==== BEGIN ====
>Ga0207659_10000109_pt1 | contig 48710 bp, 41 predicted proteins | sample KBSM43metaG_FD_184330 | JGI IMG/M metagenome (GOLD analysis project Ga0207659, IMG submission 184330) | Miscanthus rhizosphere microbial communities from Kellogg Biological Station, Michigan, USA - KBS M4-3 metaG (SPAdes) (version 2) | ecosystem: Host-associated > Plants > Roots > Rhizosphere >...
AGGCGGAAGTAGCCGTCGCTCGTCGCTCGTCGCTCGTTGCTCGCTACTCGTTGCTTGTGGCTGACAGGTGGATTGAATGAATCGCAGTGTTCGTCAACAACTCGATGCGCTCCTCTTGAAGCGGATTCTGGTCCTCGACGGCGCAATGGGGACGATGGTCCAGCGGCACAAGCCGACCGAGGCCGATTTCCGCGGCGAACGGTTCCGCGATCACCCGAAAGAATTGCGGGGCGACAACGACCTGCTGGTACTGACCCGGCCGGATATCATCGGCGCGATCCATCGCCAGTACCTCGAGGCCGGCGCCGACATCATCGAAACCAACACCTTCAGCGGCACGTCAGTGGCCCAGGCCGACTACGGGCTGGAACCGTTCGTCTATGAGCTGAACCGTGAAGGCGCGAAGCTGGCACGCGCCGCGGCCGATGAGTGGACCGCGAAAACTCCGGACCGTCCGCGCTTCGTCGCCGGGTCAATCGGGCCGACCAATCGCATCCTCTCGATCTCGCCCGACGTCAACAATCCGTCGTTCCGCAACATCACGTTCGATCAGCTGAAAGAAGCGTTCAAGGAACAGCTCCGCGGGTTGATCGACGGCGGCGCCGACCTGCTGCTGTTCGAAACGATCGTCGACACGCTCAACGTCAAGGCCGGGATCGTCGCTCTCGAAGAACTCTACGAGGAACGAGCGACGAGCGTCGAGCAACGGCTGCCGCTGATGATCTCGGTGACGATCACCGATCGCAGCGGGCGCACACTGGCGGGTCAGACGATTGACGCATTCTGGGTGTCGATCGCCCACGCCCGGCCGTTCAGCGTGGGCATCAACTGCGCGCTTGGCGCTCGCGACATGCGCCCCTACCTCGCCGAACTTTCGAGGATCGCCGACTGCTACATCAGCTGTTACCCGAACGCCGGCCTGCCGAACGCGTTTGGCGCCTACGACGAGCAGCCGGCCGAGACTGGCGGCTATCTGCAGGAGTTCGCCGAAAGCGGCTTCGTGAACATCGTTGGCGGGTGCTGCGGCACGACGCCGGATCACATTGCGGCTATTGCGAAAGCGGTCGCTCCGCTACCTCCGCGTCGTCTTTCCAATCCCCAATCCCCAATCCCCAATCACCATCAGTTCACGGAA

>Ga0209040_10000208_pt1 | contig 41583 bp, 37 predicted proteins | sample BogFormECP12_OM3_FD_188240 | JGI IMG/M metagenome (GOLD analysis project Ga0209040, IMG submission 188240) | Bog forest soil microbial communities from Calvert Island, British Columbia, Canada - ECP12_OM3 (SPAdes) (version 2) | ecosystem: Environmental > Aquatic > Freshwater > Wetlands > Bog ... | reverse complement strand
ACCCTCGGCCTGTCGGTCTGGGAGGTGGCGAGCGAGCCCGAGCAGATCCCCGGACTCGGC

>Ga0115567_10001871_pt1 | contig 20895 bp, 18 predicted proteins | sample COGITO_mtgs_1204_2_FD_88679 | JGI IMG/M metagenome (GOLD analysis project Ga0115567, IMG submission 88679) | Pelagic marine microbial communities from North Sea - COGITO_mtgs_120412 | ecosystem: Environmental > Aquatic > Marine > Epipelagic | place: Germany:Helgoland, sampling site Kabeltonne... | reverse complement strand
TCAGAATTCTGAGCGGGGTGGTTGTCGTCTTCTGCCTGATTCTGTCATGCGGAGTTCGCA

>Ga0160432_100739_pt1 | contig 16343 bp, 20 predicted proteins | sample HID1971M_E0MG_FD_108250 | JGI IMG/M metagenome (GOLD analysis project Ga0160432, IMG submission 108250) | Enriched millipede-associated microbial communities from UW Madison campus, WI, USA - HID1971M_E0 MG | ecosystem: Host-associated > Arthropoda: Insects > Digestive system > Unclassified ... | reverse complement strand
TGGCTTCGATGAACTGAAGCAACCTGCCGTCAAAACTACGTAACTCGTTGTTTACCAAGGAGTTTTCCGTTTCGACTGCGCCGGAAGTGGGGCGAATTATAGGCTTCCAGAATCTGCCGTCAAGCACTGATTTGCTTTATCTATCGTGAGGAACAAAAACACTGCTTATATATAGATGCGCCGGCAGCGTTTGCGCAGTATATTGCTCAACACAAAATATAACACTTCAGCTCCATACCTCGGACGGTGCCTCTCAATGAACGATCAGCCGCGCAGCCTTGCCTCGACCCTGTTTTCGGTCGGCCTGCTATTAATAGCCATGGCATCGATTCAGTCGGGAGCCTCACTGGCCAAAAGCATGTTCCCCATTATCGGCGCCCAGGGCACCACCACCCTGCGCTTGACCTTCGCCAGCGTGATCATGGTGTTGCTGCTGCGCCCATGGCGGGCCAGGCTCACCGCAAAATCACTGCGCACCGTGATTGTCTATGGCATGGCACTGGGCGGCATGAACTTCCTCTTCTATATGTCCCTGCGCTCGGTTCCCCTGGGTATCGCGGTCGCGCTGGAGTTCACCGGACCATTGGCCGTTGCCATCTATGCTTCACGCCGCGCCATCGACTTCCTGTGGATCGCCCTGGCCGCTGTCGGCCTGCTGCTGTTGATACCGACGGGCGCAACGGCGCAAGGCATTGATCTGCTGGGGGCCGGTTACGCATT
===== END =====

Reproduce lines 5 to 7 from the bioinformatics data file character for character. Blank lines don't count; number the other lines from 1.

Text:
>Ga0115567_10001871_pt1 | contig 20895 bp, 18 predicted proteins | sample COGITO_mtgs_1204_2_FD_88679 | JGI IMG/M metagenome (GOLD analysis project Ga0115567, IMG submission 88679) | Pelagic marine microbial communities from North Sea - COGITO_mtgs_120412 | ecosystem: Environmental > Aquatic > Marine > Epipelagic | place: Germany:Helgoland, sampling site Kabeltonne... | reverse complement strand
TCAGAATTCTGAGCGGGGTGGTTGTCGTCTTCTGCCTGATTCTGTCATGCGGAGTTCGCA

>Ga0160432_100739_pt1 | contig 16343 bp, 20 predicted proteins | sample HID1971M_E0MG_FD_108250 | JGI IMG/M metagenome (GOLD analysis project Ga0160432, IMG submission 108250) | Enriched millipede-associated microbial communities from UW Madison campus, WI, USA - HID1971M_E0 MG | ecosystem: Host-associated > Arthropoda: Insects > Digestive system > Unclassified ... | reverse complement strand